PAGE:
Satiation in John Milton’s Paradise Lost and Margaret Cavendish’s Blazing World
Hell is huge but it isn’t big enough. Within the text of Paradise Lost by John Milton, it is, A universe of death, which God by curse Created evil, for evil only good,Where all life dies, death lives, and nature breeds,Perverse, all monstrous, all prodigious things,Abominable, inutterable, and worse… (II.622-6)There is no satiety in Hell. Eden, by comparison, is a relatively small place in Milton’s epic poem, but it seems to be an environment replete with satisfaction. Or is it? We students of experiential literature owe Milton a debt of gratitude for helping us to experience our forebears’, that is Adam and Eve’s, lack of satiation within a paradisiacal environment. This paper will explore the topic of satiety within that environment; and, along the way, discuss the concept of singularity found in Cavendish’s Blazing World for comment upon that satiation.
Milton begins at the middle of his epic with an appeal to music, a universal and fulfilling language, “Restore us, and regain the blissful seat, Sing Heavenly Muse” (I.5-6).He immediately places us after the fall and takes us beyond sentience with an invocation to a muse, only this muse is beyond all muses and this epic is above all epics:
I thence Invoke thy aid to my advent’rous song,That with no middle flight intends to soarAbove th’ Aonian mount, while it pursues Things unattempted yet in prose or rhyme. (I.12-16)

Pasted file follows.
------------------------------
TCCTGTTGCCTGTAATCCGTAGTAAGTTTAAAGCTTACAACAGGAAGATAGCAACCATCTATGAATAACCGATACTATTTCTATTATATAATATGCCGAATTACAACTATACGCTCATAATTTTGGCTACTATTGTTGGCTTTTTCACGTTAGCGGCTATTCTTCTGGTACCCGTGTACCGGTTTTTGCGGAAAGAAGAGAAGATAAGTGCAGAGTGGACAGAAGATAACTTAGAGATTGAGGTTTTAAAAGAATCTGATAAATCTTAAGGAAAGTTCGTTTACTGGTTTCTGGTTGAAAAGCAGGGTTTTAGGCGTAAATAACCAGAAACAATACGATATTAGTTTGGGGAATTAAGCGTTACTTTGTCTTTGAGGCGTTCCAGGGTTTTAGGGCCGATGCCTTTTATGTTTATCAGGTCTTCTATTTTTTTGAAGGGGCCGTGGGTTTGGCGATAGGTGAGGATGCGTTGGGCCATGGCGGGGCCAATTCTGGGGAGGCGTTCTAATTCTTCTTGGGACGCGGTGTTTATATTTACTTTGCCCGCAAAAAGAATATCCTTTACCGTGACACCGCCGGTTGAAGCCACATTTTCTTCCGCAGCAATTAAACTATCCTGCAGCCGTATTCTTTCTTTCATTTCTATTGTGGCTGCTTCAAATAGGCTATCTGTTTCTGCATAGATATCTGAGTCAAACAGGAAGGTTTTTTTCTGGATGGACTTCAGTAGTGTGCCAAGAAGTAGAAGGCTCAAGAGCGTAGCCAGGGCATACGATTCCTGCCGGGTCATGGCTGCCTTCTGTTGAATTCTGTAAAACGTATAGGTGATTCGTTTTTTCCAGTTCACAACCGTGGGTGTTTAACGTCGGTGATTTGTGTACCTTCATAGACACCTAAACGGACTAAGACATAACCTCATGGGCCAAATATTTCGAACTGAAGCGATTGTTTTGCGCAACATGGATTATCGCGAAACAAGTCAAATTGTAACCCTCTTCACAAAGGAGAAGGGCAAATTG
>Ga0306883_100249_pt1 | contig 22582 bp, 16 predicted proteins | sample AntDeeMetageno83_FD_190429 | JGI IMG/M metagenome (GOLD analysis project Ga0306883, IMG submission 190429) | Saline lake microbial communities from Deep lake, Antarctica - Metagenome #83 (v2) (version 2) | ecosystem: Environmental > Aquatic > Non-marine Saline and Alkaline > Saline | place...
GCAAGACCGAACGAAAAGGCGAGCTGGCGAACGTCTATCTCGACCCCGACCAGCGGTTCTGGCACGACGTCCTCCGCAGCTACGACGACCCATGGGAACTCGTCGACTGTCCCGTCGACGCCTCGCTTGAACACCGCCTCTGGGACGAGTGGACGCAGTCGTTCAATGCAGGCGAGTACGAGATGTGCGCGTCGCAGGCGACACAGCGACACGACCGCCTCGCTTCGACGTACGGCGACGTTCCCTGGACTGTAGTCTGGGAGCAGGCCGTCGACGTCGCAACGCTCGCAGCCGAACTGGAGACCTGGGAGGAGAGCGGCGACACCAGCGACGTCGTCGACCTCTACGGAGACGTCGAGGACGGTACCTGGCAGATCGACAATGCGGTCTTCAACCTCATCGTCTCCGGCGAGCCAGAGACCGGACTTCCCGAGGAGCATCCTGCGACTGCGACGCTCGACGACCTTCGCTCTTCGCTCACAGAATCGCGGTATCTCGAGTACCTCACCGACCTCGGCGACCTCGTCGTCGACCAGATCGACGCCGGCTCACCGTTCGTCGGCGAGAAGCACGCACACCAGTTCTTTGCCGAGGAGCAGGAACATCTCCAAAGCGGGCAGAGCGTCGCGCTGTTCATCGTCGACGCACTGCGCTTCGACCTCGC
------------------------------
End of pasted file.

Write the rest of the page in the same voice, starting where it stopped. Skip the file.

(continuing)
Milton establishes himself as the legitimate teller of the tale – and this tale will take us beyond the mythology of the Greeks’Aonian Mount and inoculate us against Hell’s prodigiousness. He is taking us beyond mythological or explanatory pictures of ourselves, to an area where we may bask in a greater comfort:
Taught by the Heav’nly Muse to venture down The dark descent, and up to reascend,Though hard and rare: thee I revisit safe,And feel thy sovran vital lamp… (III.19-22)
In her note to the reader in The Description of A New World, Called The Blazing World, it is evident that Margaret Cavendish seeks to take us beyond mere studious thoughts, to a place sated with fancy:
And this is the reason, why I added this piece of fancy to my philosophical observations, and joined them as two worlds at the ends of their poles;both for my own sake, to divert my studious thoughts, which I employed in the contemplation thereof, and to delight the reader with variety, which is always pleasing.